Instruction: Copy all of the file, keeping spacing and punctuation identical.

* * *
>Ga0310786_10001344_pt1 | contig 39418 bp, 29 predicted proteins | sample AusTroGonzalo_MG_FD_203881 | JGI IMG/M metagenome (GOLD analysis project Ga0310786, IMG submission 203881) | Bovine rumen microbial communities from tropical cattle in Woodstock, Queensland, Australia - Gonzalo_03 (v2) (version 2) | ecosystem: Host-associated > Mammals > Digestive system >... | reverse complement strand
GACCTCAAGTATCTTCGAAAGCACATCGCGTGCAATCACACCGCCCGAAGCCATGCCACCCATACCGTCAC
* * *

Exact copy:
>Ga0310786_10001344_pt1 | contig 39418 bp, 29 predicted proteins | sample AusTroGonzalo_MG_FD_203881 | JGI IMG/M metagenome (GOLD analysis project Ga0310786, IMG submission 203881) | Bovine rumen microbial communities from tropical cattle in Woodstock, Queensland, Australia - Gonzalo_03 (v2) (version 2) | ecosystem: Host-associated > Mammals > Digestive system >... | reverse complement strand
GACCTCAAGTATCTTCGAAAGCACATCGCGTGCAATCACACCGCCCGAAGCCATGCCACCCATACCGTCAC